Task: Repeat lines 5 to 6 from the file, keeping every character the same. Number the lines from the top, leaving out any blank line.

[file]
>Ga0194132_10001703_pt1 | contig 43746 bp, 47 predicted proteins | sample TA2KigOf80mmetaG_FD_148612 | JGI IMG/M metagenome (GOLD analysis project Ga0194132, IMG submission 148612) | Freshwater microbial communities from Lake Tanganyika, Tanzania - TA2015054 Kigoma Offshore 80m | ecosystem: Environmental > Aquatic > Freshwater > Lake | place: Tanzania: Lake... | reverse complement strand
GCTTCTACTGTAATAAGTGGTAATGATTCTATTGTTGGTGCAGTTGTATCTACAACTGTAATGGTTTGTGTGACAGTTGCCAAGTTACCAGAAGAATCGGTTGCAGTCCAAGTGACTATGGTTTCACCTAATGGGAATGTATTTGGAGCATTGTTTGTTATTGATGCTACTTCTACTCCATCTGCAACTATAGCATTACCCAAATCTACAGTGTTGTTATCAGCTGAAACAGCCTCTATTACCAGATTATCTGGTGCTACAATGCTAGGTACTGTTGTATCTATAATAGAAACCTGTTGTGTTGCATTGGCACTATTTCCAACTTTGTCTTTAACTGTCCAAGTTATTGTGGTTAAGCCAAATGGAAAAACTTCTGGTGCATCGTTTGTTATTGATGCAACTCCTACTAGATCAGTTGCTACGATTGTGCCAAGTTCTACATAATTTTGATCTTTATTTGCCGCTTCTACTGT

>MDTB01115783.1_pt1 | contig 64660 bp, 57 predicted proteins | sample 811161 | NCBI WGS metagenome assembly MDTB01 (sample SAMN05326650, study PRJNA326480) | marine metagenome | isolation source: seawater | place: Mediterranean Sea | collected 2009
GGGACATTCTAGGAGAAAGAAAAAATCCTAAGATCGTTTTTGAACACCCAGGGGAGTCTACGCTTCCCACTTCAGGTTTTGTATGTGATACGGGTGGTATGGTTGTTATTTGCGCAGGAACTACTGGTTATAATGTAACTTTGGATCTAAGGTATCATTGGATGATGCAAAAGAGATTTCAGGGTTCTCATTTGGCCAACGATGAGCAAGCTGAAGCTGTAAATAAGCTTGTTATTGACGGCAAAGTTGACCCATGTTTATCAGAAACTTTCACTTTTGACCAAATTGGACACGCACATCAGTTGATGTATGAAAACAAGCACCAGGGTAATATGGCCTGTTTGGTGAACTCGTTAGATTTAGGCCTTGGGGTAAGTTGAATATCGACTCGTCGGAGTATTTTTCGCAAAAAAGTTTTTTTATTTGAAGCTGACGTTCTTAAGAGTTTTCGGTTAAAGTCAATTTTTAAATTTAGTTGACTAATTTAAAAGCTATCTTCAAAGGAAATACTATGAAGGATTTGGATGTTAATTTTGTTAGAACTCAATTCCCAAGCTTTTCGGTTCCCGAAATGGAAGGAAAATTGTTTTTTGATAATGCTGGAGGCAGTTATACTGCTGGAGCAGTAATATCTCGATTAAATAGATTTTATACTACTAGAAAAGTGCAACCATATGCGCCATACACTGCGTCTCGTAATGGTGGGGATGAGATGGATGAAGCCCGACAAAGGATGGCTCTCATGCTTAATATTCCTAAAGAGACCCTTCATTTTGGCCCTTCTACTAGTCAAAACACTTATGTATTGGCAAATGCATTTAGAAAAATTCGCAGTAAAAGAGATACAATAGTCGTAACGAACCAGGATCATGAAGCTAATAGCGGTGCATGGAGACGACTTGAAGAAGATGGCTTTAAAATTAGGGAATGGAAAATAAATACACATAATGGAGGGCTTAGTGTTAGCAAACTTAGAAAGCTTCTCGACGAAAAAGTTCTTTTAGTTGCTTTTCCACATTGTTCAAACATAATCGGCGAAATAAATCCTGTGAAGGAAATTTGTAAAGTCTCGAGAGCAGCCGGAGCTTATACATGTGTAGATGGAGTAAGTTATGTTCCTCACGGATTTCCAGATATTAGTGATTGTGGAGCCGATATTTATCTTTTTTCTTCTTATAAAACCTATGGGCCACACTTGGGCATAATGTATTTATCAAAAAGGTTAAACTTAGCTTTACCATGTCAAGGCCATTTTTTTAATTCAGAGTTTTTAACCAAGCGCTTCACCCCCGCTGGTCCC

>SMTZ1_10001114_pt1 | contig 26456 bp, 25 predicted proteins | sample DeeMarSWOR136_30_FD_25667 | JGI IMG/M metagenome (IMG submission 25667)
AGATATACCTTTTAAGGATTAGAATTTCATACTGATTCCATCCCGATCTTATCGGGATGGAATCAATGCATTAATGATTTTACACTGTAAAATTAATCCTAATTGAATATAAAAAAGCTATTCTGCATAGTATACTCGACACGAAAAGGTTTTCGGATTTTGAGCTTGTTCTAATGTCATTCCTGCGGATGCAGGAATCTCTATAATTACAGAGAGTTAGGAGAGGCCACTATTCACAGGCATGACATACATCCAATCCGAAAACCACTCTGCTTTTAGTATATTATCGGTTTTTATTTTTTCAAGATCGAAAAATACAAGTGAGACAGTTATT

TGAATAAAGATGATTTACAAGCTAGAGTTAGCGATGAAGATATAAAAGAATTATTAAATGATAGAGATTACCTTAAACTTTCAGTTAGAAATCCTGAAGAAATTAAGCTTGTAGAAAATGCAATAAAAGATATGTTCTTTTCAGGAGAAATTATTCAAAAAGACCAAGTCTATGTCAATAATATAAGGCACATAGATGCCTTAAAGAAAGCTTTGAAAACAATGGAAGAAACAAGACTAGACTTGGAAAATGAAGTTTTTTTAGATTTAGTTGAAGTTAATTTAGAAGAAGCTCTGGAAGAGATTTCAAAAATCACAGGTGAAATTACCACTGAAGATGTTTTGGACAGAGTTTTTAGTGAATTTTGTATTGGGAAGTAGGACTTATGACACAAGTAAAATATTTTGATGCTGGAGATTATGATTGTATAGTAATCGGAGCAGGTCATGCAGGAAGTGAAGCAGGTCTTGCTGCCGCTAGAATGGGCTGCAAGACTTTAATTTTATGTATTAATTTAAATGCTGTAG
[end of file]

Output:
>SMTZ1_10001114_pt1 | contig 26456 bp, 25 predicted proteins | sample DeeMarSWOR136_30_FD_25667 | JGI IMG/M metagenome (IMG submission 25667)
AGATATACCTTTTAAGGATTAGAATTTCATACTGATTCCATCCCGATCTTATCGGGATGGAATCAATGCATTAATGATTTTACACTGTAAAATTAATCCTAATTGAATATAAAAAAGCTATTCTGCATAGTATACTCGACACGAAAAGGTTTTCGGATTTTGAGCTTGTTCTAATGTCATTCCTGCGGATGCAGGAATCTCTATAATTACAGAGAGTTAGGAGAGGCCACTATTCACAGGCATGACATACATCCAATCCGAAAACCACTCTGCTTTTAGTATATTATCGGTTTTTATTTTTTCAAGATCGAAAAATACAAGTGAGACAGTTATT